New Delhi: Early this morning, before dawn, a fire spread through the two top floors of a budget six-storey hotel in a congested central Delhi area, killing 17 occupants, including a child. As thick smoke and flames rose from the top floor of Arpit Palace Hotel in Karol Bagh, two died when they jumped off the building in a desperate attempt to save themselves. Officials said nearly all rooms of the 65-room hotel were occupied when the fire began at 4 am. The cause of the fire that started on the second floor is not known yet, though it is suspected to have originated from a short circuit.
Here are the reasons why the tragedy was compounded in the fire at the Arpit Palace Hotel in Karol Bagh:
- Illegal construction: Even though buildings in the area have a four-floor limit, this hotel had ground plus four floors, and the roof had been converted to a restaurant, with a canopy covering it, effectively making it a six-floor building. “Apparently, there were lapses (from the hotel administration’s side). Action will be taken against those found guilty,” Delhi Home Minister Satyendar Jain said.
- Wooden Panelling: The corridors of the hotel were narrow and had wooden panelling, which can catch and spread fire easily. Fire officials said these could have contributed to the fire spreading rapidly, and that is why guests at the hotel were unable to use corridors.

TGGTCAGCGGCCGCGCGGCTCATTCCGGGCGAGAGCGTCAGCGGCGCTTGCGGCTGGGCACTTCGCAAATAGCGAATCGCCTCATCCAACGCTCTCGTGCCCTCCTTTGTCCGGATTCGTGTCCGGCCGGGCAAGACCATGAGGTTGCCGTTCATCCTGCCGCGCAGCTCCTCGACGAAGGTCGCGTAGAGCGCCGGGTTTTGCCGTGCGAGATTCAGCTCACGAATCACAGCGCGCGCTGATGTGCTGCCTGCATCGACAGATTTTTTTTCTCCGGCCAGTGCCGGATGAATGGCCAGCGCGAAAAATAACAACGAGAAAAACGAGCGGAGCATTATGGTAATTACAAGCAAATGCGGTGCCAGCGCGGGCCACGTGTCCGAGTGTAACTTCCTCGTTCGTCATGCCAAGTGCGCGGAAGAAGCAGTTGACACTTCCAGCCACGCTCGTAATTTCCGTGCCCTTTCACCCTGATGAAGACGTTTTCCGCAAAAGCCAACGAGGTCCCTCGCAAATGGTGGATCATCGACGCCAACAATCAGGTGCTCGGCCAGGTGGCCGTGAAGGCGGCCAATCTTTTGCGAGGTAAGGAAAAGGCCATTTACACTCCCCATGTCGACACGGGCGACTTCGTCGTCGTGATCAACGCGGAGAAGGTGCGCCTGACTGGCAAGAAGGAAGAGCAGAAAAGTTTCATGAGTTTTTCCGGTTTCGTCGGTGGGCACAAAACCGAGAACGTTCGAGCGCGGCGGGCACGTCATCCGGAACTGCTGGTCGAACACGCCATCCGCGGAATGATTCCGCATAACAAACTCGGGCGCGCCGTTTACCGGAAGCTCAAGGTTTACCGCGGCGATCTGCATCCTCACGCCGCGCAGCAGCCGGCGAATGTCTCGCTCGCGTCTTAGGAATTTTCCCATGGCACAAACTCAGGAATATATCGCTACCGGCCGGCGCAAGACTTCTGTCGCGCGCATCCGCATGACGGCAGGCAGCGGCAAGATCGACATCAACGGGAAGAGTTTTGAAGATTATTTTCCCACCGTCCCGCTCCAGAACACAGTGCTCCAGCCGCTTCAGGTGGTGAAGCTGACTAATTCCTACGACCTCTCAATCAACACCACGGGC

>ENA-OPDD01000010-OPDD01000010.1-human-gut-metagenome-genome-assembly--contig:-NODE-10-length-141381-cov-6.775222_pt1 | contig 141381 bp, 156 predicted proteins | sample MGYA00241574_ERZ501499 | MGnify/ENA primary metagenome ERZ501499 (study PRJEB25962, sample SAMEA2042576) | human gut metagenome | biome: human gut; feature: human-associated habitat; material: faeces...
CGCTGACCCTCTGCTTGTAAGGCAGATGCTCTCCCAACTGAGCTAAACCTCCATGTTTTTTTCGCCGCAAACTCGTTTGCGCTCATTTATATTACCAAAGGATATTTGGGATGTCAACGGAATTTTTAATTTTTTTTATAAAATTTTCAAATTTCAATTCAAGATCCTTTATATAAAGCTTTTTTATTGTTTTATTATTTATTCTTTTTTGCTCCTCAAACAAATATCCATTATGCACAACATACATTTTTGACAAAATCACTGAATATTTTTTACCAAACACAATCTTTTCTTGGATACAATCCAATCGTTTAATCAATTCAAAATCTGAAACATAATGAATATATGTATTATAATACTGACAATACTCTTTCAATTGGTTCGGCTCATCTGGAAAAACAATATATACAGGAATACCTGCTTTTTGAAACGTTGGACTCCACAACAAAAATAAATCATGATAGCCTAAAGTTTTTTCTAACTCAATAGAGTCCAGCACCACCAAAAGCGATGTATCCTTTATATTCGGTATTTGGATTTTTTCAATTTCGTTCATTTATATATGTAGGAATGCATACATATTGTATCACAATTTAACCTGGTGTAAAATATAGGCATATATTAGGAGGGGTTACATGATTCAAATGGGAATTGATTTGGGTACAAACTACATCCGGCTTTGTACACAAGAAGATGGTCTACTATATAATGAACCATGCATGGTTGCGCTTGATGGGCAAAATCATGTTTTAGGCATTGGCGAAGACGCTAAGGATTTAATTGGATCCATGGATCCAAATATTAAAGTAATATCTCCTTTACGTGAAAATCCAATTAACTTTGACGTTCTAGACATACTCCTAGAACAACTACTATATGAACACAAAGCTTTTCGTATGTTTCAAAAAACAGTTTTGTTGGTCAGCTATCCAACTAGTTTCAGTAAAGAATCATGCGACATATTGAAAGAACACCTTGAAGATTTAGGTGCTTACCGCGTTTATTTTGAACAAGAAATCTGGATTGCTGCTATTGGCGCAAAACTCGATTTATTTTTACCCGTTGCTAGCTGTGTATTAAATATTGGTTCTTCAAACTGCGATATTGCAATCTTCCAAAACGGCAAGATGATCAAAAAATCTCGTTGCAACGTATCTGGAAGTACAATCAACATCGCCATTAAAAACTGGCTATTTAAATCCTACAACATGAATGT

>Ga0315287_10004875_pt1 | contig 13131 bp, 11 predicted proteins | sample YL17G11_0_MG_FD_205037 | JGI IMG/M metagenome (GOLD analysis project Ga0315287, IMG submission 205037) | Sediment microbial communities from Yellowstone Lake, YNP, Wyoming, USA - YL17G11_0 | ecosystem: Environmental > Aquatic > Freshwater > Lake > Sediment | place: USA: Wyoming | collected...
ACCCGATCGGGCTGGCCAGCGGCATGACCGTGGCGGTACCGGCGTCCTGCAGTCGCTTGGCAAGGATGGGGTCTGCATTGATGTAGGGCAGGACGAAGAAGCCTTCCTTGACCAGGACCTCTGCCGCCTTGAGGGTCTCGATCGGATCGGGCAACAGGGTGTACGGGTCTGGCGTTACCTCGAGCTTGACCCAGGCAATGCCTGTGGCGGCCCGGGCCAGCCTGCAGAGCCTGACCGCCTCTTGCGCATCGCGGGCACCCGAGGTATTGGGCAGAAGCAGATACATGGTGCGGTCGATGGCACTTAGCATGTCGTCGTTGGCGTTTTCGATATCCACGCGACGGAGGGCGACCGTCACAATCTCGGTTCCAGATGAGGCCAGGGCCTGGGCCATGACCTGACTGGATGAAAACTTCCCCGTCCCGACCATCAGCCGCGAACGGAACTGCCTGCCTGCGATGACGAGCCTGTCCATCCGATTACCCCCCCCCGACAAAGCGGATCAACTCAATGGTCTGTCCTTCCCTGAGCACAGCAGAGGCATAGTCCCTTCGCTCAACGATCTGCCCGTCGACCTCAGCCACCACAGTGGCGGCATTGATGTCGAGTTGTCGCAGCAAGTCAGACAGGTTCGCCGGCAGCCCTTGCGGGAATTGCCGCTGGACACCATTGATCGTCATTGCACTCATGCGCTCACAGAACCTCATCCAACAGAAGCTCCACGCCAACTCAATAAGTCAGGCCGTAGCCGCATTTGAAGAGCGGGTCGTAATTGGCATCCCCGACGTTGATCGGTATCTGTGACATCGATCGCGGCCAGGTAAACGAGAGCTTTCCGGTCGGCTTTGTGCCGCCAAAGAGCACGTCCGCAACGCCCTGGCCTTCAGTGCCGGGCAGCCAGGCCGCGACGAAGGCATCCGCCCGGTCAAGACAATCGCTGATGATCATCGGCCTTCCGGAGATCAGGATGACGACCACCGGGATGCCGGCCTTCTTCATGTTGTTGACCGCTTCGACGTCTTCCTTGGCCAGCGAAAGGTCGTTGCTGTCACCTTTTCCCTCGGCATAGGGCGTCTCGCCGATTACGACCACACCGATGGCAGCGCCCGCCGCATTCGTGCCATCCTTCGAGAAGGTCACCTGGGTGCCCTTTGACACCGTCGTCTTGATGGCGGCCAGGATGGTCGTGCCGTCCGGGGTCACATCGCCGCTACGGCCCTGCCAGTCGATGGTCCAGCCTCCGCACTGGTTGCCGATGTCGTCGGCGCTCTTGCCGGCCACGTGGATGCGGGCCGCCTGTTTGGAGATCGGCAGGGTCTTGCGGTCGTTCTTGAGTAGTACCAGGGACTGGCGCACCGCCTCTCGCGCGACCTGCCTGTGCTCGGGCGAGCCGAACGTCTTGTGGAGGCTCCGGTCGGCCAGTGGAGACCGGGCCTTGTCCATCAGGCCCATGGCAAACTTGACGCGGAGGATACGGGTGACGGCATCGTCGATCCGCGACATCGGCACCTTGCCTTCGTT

- Emergency Exit Closed: The emergency exit at the rear side of the hotel had its shutter down and was locked from outside. Officials have said the exit was supposed to be manned by a guard. “These are very narrow (emergency exits), not according to specifications. And they were closed at night. According to information we have, those gates are closed at night and a guard sits outside. But we don’t know if the guard was there or not,” Union Tourism Minister KJ Alphons told reporters after surveying the spot.
- Congested Area: The hotel is located in an extremely congested area in the heart of Delhi. Even though two dozen fire engines were sent to battle the blaze, they had difficulties accessing the hotel building from the backside. The first call was made to the fire services at around 4:30; it wasn’t until 7 am that the fire was brought under control. A busy commercial centre criss-crossed by narrow alleys where electric wires dangle overhead, Karol Bagh houses hundreds of hotels, shops and offices, and is packed with tourists and shoppers.